The dominant narrative in Germany is that the FDP has ruined the deal without need and are therefore responsible for this unprecedented situation.

Both the CDU and the Greens say that the FDP called off the talks on purpose. Indeed, the FDP leader Christian Lindner, had a well-prepared speech when he “spontaneously” walked out.

What this narrative undoubtedly does is weaken the FDP ahead of a potential new election. Germans don’t like irresponsible behavior.

The same holds true for the Social Democratic Party (SPD). It is also blamed for not taking on its responsibility to put the “nation first, and the party second” in times of crisis as Gerhard Schröder, the former chancellor, once said. The SPD has stated repeatedly that it wants to stay in opposition and rebuild rather than join a coalition government.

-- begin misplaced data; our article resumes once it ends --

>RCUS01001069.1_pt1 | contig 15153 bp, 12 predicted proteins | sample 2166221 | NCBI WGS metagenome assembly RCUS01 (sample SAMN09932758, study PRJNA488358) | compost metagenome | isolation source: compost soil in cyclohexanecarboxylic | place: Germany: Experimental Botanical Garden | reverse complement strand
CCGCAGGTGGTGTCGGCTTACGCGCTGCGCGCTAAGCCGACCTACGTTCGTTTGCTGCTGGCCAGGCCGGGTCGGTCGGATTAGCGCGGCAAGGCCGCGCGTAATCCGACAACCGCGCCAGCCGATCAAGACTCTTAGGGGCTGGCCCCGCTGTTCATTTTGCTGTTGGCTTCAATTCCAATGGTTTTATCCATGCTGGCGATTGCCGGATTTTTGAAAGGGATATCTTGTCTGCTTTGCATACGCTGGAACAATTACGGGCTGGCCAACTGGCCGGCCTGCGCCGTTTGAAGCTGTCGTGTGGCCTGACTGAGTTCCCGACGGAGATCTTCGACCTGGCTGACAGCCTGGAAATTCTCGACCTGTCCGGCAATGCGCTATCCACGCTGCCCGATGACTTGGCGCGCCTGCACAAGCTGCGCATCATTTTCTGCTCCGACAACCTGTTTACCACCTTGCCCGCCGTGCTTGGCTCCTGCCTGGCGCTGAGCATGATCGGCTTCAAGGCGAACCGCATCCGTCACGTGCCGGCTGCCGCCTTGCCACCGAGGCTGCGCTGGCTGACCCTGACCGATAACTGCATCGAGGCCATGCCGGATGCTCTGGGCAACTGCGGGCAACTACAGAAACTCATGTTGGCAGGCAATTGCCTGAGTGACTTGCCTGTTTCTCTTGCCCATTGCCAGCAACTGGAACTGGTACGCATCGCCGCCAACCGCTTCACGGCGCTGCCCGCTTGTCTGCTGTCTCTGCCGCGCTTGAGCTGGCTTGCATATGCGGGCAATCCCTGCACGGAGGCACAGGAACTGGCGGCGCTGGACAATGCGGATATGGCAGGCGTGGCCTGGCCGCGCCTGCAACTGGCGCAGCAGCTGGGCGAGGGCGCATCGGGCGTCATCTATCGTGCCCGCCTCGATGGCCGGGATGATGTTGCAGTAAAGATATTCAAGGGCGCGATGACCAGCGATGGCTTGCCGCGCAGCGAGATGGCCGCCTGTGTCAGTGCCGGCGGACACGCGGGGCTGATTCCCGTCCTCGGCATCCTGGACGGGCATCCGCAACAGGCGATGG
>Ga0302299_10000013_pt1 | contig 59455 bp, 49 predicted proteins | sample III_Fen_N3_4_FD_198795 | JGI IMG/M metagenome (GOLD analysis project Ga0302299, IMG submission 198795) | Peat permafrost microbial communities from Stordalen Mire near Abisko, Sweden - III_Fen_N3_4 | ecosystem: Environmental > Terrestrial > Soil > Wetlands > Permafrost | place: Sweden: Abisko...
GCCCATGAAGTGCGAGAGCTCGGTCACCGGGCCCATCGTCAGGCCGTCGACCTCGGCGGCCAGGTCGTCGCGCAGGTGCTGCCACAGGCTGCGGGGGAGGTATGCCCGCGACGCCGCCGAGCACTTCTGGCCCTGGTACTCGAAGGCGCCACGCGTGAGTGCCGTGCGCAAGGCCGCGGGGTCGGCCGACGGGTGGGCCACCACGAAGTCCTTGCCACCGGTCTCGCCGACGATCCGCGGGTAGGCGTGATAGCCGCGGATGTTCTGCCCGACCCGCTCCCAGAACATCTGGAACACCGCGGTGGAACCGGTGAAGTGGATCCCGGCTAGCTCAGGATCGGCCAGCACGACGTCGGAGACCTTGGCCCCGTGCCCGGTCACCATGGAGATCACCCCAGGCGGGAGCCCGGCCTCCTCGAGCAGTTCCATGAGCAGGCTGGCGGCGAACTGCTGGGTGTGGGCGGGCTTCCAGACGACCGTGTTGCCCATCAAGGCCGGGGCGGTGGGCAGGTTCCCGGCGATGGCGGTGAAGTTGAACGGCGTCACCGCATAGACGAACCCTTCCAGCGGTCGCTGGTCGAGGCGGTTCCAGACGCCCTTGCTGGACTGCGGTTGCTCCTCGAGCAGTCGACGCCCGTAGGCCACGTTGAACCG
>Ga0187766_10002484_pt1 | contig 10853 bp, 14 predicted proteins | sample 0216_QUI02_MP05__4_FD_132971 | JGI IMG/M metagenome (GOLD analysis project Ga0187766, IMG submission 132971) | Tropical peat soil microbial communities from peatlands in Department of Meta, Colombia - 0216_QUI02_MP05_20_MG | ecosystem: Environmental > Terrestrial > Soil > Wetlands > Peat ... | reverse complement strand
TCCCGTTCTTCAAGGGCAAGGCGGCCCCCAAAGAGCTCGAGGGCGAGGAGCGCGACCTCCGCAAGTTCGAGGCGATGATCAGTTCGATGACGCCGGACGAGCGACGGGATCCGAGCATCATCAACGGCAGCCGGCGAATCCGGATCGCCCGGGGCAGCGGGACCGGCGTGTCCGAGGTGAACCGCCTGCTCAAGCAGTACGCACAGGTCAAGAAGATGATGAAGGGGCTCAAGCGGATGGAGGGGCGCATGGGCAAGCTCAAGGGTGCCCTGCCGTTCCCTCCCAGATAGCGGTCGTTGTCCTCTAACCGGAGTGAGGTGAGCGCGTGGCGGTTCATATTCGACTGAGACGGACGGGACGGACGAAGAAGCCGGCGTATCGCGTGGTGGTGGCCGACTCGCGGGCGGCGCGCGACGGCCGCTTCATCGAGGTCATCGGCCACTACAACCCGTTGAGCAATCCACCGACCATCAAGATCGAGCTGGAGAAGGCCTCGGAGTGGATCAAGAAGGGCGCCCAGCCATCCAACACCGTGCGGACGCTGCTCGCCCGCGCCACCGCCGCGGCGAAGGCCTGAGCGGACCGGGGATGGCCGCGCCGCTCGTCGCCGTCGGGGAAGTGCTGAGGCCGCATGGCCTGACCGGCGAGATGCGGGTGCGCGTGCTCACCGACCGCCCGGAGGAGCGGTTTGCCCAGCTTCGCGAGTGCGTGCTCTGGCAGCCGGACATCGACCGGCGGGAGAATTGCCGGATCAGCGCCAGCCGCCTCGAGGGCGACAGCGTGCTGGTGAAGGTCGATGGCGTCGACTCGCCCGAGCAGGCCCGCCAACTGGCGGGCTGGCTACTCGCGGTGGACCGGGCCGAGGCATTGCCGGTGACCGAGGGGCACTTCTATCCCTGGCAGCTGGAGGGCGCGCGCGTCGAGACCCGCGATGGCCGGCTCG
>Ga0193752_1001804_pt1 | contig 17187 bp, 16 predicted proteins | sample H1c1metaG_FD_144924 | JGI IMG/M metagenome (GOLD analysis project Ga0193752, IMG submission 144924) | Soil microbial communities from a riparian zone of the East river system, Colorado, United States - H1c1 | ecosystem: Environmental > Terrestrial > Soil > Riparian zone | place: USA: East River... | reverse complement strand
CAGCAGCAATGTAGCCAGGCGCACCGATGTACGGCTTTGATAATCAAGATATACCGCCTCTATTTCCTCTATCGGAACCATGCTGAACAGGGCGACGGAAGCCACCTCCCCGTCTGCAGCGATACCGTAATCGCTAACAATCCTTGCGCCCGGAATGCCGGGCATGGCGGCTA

Merkel, even in her weakened position, seems to have understood this easy truth. She said she will keep her promise to run again even in new elections. And the CDU and its Bavarian sister party the Christian Social Union (CSU) — despite all the past criticism — seem to be closing the ranks around her.

Inside the CDU party, hopes are high that Germans again in insecure times will support their long-time leader, rather than trying another experiment.

But another uneasy truth of the past two years is that voters are no longer easy to predict. Even if the odds look positive for Merkel, new elections are also a big gamble. One, she seems, to be ready to take.

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